Transmogrify!: Transfiguration

Transmogrify!: Transfiguration

Narrative Lectionary Reflection

March 3, 2019

Reflection

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The late German theologian Dietrich Bonhoeffer is rumored to have said that when Jesus calls us to follow him, bids us to come and die.  To be a disciple is to be a person that makes decisions that cause people to die.  It is about denying ourselves, living just for us and being willing to take up our crosses. Most of the time the dying or the cross is figurative; sometimes it is literal.  Indeed, Bonhoeffer stood against Hitler and Fascism.  Because he stood up to evil, he was imprisoned and later executed- all in the name of Christ.

Martin Luther King, Oscar Romero and countless others are Christians who felt called to follow Jesus, even when the road was uncomfortable, even when it meant their lives.

Following Jesus doesn’t mean we are all going to die.  But being a disciple does change us, or at least it should.  Like Jesus on the mountain, we are going to be changed.  It means that daily we will deny ourselves and take up the crosses in our lives. The reason we go to church is to gather as a community of disciples, to be reminded who we are and whose we are.  Peter is like most of us, we want to follow Jesus, but we don’t want to change-we want to stay on the mountain.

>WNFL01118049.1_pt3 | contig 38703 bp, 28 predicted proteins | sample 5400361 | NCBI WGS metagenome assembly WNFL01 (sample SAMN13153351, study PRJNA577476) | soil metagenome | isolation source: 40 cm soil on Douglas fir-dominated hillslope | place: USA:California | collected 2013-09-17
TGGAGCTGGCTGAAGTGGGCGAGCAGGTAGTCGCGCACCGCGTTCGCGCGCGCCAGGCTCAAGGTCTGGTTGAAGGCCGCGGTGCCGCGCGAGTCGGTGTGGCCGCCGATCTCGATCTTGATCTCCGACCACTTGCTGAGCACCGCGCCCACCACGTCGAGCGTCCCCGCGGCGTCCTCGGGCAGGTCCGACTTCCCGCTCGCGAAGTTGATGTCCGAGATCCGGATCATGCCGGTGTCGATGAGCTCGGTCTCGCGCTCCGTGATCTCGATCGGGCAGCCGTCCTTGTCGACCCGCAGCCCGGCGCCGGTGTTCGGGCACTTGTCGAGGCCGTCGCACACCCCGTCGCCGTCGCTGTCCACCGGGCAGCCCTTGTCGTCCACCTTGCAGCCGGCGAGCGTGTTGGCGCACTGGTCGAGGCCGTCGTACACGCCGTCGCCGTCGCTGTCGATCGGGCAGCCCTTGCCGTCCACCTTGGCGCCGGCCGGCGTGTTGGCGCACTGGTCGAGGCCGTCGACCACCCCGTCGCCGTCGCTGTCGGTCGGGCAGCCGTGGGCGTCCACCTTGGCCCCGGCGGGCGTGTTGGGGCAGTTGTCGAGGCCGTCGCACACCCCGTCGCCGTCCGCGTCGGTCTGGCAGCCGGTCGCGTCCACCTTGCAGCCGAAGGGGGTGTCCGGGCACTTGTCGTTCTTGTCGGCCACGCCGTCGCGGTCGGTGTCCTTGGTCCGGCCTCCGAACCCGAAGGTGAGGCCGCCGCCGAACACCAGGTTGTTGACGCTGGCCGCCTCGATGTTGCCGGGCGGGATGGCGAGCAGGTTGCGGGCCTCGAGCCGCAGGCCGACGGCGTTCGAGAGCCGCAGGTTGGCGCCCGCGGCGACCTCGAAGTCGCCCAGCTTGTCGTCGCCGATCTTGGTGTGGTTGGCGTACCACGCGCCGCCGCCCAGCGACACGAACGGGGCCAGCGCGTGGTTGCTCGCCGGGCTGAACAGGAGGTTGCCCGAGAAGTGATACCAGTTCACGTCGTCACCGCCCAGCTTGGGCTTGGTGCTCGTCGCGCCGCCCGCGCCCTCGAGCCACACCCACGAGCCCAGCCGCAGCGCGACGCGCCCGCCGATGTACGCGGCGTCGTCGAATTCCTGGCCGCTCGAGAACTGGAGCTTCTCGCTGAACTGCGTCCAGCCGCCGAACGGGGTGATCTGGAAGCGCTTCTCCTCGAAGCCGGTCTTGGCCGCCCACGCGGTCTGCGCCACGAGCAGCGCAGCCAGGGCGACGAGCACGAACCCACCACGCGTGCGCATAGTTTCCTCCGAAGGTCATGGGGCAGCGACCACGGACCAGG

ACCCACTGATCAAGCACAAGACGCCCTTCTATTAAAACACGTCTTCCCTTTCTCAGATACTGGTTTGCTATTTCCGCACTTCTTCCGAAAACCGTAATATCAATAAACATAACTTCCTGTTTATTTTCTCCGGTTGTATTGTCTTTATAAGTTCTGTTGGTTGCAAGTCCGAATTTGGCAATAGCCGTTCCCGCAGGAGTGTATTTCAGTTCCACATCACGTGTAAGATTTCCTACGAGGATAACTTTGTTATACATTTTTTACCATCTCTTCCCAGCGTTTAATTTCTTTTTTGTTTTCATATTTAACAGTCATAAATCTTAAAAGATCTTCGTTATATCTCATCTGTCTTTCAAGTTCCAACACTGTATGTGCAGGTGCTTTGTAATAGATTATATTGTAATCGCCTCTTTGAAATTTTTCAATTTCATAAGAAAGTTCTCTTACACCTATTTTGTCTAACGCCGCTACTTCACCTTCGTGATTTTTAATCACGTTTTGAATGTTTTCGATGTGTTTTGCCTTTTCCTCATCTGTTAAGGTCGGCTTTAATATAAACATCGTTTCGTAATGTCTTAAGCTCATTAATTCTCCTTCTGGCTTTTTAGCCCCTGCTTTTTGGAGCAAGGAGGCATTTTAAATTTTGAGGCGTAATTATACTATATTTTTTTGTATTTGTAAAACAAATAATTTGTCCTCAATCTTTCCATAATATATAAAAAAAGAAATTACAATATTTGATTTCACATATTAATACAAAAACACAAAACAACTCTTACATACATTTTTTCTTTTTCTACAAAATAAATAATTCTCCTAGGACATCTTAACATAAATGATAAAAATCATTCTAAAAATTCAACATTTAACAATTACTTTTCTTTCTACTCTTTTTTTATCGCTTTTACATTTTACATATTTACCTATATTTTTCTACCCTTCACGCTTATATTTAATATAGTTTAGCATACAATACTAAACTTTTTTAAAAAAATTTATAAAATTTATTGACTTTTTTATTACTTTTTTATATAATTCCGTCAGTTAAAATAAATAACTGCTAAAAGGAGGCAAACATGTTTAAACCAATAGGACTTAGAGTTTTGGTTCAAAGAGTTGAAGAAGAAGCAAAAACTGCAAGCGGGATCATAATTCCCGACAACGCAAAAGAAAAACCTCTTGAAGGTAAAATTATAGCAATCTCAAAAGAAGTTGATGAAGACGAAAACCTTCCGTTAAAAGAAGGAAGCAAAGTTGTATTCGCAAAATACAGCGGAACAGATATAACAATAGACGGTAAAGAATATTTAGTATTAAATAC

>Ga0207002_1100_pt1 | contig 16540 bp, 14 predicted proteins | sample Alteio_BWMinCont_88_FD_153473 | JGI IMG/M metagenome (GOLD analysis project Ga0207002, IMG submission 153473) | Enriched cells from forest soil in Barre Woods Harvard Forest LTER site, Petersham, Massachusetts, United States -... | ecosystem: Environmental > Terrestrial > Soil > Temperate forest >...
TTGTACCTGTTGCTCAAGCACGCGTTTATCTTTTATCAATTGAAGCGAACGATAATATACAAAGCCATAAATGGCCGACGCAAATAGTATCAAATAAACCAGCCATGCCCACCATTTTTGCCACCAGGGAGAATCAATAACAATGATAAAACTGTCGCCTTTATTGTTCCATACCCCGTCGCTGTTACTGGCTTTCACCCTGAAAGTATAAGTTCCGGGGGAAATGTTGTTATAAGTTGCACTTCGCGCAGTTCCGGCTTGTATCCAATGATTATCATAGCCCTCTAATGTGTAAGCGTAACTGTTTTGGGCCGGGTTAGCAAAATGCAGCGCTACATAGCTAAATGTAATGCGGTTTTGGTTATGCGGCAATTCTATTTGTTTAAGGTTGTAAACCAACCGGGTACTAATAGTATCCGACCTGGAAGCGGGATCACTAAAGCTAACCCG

But to be a Christ follower means being changed.  

 Based on the events that took place in Selma, Alabama in February and March of 1965, the 2015 movie Selma is not just a story about civil rights, it is an example of discipleship.  The base of operations for the protest was an African Methodist Episcopal congregation.  A white Unitarian minister, James Reeb, came down to participate in the protests. He was beaten by white supremacists and later died from his injuries.  Then there is Amelia Boyton Robinson.  She was a civil rights activist who died in 2015 at the age of 103. . She was involved in the protests especially during “Bloody Sunday” a day when the police beat the protestors who were crossing the bridge. She was among those injured.  She believed in nonviolent protests and the call to love the enemy.  She even went to the funeral of the sheriff in Selma, the one who led the charge against the protestors.  That’s discipleship: to follow Jesus even to the point of loving someone who really hurt you.

This is an excerpt from a Bible Study from the Chronicles of God series. You can learn more by going to the Chronicles of God website.

Notes:

 

Dennis Sanders is the Pastor at First Christian Church of St. Paul in Mahtomedi, Minnesota. He’s written for various outlets including Christian Century.

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